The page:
Niagara Gazette


March 4, 2014

Mongielo's city trial gets under way

Niagara Gazette — LOCKPORT — David J. Mongielo was looking for trouble when he drove through a Lockport Police checkpoint for a second time on June 27, a retired officer testified Tuesday, the first day of Mongielo’s Lockport City Court trial.

But, Mongielo’s attorney Frank Housh questioned the lack of a specific policy on traffic checkpoints.

Mongielo is on trial for charges stemming from his run-in with police, among which are unlicensed operation of a motor vehicle, unlawful use of a portable device while driving, second-degree harassment, second-degree obstruction of governmental administration and resisting arrest. At a Lockport Police traffic checkpoint on Lincoln Avenue, Mongielo was told to pull over for an expired registration. After an altercation with an officer, he was ordered out of his car and was reportedly thrown to the pavement by officers who then arrested him.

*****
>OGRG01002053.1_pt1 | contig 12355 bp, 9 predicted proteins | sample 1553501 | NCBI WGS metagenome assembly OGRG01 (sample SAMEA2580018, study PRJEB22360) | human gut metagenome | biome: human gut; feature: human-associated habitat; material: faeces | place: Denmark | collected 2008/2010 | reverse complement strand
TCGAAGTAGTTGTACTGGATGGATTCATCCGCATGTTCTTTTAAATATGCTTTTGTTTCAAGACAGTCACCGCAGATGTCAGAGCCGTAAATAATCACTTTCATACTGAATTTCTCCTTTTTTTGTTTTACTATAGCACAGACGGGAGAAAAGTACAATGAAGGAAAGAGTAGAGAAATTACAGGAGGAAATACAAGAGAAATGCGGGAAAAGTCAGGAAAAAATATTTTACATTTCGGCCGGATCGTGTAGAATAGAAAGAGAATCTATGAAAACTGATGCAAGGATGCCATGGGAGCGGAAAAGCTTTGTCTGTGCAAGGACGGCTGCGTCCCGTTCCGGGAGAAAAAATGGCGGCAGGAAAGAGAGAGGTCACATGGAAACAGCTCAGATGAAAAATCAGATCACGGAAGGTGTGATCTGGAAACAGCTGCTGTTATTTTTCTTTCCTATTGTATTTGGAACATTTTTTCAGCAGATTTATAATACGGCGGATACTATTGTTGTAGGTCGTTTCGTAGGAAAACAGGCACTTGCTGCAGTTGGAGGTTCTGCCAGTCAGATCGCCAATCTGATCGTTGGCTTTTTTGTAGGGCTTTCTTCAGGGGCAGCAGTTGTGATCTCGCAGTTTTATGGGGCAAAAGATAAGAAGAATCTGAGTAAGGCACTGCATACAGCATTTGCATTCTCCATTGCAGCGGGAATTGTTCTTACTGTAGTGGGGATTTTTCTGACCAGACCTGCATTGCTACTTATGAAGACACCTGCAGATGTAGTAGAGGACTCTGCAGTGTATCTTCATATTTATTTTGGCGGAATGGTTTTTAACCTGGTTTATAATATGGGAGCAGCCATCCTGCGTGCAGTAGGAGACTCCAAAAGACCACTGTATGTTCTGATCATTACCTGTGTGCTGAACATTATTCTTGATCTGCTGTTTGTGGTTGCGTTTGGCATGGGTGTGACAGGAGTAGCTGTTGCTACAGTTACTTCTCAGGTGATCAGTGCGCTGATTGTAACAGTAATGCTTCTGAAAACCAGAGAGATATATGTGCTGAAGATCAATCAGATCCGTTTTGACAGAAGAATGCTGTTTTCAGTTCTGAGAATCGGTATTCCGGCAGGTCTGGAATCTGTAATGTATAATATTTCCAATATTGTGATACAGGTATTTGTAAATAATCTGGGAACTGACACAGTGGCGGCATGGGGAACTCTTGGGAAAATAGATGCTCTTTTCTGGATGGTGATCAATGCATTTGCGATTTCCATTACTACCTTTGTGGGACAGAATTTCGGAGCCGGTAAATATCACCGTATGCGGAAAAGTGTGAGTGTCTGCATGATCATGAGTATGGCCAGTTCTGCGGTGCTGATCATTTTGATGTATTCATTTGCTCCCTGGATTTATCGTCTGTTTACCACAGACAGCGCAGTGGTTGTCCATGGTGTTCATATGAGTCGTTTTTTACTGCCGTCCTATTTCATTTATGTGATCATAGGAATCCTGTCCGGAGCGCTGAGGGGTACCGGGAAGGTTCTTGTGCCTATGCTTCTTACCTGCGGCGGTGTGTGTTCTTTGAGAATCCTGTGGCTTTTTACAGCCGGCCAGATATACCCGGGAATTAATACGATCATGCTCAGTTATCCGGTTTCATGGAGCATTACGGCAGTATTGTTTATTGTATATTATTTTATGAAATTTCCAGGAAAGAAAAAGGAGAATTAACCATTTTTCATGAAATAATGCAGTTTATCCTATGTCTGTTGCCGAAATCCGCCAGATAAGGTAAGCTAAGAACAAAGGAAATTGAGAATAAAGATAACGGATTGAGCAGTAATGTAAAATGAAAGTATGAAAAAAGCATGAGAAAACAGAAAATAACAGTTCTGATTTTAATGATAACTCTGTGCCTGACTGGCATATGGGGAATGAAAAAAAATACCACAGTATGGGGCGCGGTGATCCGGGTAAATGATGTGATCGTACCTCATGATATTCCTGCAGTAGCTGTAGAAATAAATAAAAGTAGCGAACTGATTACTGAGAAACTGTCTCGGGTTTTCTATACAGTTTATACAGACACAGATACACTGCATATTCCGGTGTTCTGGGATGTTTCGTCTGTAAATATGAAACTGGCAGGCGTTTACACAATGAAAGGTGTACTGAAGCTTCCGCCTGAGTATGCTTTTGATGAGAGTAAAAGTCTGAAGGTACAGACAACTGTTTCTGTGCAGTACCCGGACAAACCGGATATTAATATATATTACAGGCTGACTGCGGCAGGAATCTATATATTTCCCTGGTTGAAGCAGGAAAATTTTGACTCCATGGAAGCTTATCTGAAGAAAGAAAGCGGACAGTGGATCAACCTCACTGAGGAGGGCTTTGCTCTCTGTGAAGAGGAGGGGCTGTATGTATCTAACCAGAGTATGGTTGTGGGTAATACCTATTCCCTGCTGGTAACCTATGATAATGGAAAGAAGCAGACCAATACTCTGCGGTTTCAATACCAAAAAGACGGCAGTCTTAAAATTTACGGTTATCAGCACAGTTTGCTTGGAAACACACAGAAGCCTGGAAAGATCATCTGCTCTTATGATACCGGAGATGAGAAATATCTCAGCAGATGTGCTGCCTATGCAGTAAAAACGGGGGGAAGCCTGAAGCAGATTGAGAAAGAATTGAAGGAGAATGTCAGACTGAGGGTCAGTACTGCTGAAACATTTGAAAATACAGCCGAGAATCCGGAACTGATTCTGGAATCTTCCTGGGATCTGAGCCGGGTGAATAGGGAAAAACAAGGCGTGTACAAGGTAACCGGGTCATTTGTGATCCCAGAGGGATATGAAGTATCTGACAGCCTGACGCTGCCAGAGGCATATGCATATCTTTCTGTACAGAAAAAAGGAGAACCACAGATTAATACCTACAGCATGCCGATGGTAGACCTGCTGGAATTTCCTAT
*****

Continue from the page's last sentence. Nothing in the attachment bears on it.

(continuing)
The trial started with testimony of one of the four officers working the checkpoint, now retired Lt. David Barrancotta. Barrancotta told the court all four officers met in a briefing to discuss the location of the checkpoint, which was decided to be Lincoln Avenue. The officers were checking seatbelts, cell phone use, registration and inspection stickers.

Mongielo passed through at about 1 p.m., Barrancotta testified. Mongielo shouted and made a commotion, so to help keep traffic moving, Barrancotta said he was allowed to pass through.

Barrancotta testified Mongielo returned about 30 minutes later and allegedly shouted again at the officers, asking if Lockport had become “Nazi Germany” because of the checkpoint. While slowly driving his truck, Mongielo used his phone to take video of the officers, before Barrancotta noticed Mongielo’s registration sticker and had him pull over.

Housh asked Barrancotta if he though Mongielo was returning, “looking for trouble.”

”Yes,” Barrancotta said.

Housh asked if there were guidelines officers need to follow for checkpoints. Barrancotta said there wasn’t. There’s nothing that explains what to do in every possible scenario an officer could face, Barrancotta said. Officers know what to do based on their experience, he said.

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